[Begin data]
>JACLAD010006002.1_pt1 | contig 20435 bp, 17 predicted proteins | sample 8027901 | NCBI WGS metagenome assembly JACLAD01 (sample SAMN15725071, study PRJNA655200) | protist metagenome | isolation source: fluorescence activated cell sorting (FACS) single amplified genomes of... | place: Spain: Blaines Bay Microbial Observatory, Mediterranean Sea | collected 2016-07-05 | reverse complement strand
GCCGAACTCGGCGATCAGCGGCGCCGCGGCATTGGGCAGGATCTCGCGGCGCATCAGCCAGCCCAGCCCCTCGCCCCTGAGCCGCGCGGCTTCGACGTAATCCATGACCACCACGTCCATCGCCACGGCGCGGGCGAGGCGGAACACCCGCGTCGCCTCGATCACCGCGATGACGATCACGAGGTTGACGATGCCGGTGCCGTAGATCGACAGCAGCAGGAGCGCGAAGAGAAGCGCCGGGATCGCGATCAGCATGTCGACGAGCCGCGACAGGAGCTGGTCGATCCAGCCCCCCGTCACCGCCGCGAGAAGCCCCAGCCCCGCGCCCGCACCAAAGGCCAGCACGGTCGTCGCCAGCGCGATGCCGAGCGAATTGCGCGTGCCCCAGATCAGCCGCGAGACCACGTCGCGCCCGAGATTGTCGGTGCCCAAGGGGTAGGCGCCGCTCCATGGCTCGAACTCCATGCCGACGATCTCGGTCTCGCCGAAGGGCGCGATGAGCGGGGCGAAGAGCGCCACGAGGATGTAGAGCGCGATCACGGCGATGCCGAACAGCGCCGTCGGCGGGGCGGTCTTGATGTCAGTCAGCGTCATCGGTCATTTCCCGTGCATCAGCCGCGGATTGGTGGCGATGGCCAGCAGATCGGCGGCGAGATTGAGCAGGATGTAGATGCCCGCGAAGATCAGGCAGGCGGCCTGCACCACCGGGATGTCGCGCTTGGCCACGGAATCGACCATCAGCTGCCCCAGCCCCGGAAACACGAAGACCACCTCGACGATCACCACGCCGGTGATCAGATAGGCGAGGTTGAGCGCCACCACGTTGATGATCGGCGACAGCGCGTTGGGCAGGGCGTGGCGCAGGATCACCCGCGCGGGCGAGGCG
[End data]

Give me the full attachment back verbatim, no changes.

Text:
>JACLAD010006002.1_pt1 | contig 20435 bp, 17 predicted proteins | sample 8027901 | NCBI WGS metagenome assembly JACLAD01 (sample SAMN15725071, study PRJNA655200) | protist metagenome | isolation source: fluorescence activated cell sorting (FACS) single amplified genomes of... | place: Spain: Blaines Bay Microbial Observatory, Mediterranean Sea | collected 2016-07-05 | reverse complement strand
GCCGAACTCGGCGATCAGCGGCGCCGCGGCATTGGGCAGGATCTCGCGGCGCATCAGCCAGCCCAGCCCCTCGCCCCTGAGCCGCGCGGCTTCGACGTAATCCATGACCACCACGTCCATCGCCACGGCGCGGGCGAGGCGGAACACCCGCGTCGCCTCGATCACCGCGATGACGATCACGAGGTTGACGATGCCGGTGCCGTAGATCGACAGCAGCAGGAGCGCGAAGAGAAGCGCCGGGATCGCGATCAGCATGTCGACGAGCCGCGACAGGAGCTGGTCGATCCAGCCCCCCGTCACCGCCGCGAGAAGCCCCAGCCCCGCGCCCGCACCAAAGGCCAGCACGGTCGTCGCCAGCGCGATGCCGAGCGAATTGCGCGTGCCCCAGATCAGCCGCGAGACCACGTCGCGCCCGAGATTGTCGGTGCCCAAGGGGTAGGCGCCGCTCCATGGCTCGAACTCCATGCCGACGATCTCGGTCTCGCCGAAGGGCGCGATGAGCGGGGCGAAGAGCGCCACGAGGATGTAGAGCGCGATCACGGCGATGCCGAACAGCGCCGTCGGCGGGGCGGTCTTGATGTCAGTCAGCGTCATCGGTCATTTCCCGTGCATCAGCCGCGGATTGGTGGCGATGGCCAGCAGATCGGCGGCGAGATTGAGCAGGATGTAGATGCCCGCGAAGATCAGGCAGGCGGCCTGCACCACCGGGATGTCGCGCTTGGCCACGGAATCGACCATCAGCTGCCCCAGCCCCGGAAACACGAAGACCACCTCGACGATCACCACGCCGGTGATCAGATAGGCGAGGTTGAGCGCCACCACGTTGATGATCGGCGACAGCGCGTTGGGCAGGGCGTGGCGCAGGATCACCCGCGCGGGCGAGGCG